Knowledge for All contributors could write abstracts for articles, but it would take a significant amount of time, which contributors may not be able to provide, and thus is not a feasible option. 

The first question to consider is who owns the copyright on author-supplied abstracts of published articles - the author or the publisher?  Authors are increasingly retaining some rights over their published material as institutional repositories and open access policies at institutions become more common.  Author-publisher agreements vary between publishers, so this would have to be considered on a journal-by-journal basis.  Where the publisher has supplied the abstract, clearly the publisher is the copyright owner.

But regardless of who owns copyright on abstracts, both the author and the publisher may be willing to allow reproduction of abstracts in the Knowledge for All database because the abstracts will potentially draw more users to read and perhaps purchase articles.  Most publishers allow unrestricted access to abstracts on their websites, assumedly because they see it as an important part of marketing the article, so they may not object to Knowledge for All reproducing abstracts in its database.

If we are not able to include abstracts in the Knowledge for All database itself, we should link every article to its abstract via the publisher's website.  We could look at the possibility of using a pop-up window to show the abstract on the linked page. 

It is recommended that further research be done on how publishers view the distribution of abstracts and how important abstracts are to the Knowledge for All community of users.


The citations, or bibliography, of an article could be covered by copyright as an original compilation of factual data within the body of the article itself. Thus to import an article's citations into the Knowledge for All system for the purpose of citation analysis would likely violate copyright. To get around this we could obtain permission from the publisher for post-prints, obtain permission from the author for pre-prints, or add the citation information by hand, possibly through a tagging system.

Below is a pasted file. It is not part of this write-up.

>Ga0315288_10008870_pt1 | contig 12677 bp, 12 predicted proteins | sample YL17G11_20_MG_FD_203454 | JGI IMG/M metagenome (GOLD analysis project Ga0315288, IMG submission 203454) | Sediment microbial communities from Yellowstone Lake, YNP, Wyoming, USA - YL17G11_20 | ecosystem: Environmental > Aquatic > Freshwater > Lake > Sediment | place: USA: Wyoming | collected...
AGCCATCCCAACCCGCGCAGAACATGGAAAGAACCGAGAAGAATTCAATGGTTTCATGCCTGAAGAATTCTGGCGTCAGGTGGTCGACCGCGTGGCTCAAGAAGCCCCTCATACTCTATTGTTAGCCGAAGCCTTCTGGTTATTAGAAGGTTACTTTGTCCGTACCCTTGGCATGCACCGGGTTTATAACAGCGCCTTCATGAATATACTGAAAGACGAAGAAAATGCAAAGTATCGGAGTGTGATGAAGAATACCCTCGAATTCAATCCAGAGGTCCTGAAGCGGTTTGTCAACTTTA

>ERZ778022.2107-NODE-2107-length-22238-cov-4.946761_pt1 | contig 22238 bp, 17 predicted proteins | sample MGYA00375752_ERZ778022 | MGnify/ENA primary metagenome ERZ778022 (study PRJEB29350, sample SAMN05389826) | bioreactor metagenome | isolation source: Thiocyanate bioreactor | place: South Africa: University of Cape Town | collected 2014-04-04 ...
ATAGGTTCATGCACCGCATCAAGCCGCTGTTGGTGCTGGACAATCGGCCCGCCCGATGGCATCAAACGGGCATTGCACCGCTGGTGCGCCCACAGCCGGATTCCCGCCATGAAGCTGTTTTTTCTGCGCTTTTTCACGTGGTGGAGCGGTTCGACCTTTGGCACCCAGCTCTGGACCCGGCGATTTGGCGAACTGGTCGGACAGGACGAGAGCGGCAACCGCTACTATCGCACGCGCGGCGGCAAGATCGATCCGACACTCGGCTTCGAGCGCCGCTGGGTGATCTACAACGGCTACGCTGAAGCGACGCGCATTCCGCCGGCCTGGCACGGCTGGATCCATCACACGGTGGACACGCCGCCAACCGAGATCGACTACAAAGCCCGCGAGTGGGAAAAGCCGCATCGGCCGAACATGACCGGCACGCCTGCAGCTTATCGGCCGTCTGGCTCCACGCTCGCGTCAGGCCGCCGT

Carroll, Michael. "Copyright in Database." Carrollogos: A Blog about Law, Technology, and Music (20 February 2009). Retrieved 29 March 2011 from

Carson, David O. Statement of David O. Carson General Counsel, United States Copyright Office before the Subcommittee on Courts, the Internet, and Intellectual Property Committee on the Judiciary and the Subcommittee on Commerce, Trade and Consumer Protection Committee on Energy and Commerce. Database and Collections of Information Misappropriation Act of 2003, Hearing, September 23, 2003 (United States House of Representatives 108th Congress, 1st Session).  Retrieved 29 March 2011 from

Commission of the European Communities. First evaluation of Directive 96/9/EC on the legal protection of databases - DG Internal Market and Services Working Paper.  Brussels: Commission of the European Communities (2005). Retrieved 29 March 2011 from

Gadd, Elizabeth, Charles Oppenheim, and Steve Probets. "RoMEO studies 5: IPR issues facing OAI data and service providers." The Electronic Library 22.2 (2004): 121-138.

Harris, Lesley Ellen. Canadian Copyright Law (3rd Edition). Toronto: McGraw-Hill Ryerson (2001).

Moyse, Pierre-Emmanuel. Database Rights in Canada. Montreal: Leger Robic Richard, advocats (2002). Retrieved 10 March 2011 from

Pohl, Adrian. "Are Bibliographies Copyrightable? – The German Case." Open bibliography and Open Bibliographic Data blog 13 July 2011.  Retrieved 17 August 2011 from

United Kingdom Intellectual Property Office. Copyright: Rights in Performances, Publication Right, Database Right - Unofficial Consolidated Text of UK Legislation to 8 April 2010. London: United Kingdom Intellectual Property Office (2010). Retrieved 29 March 2011 from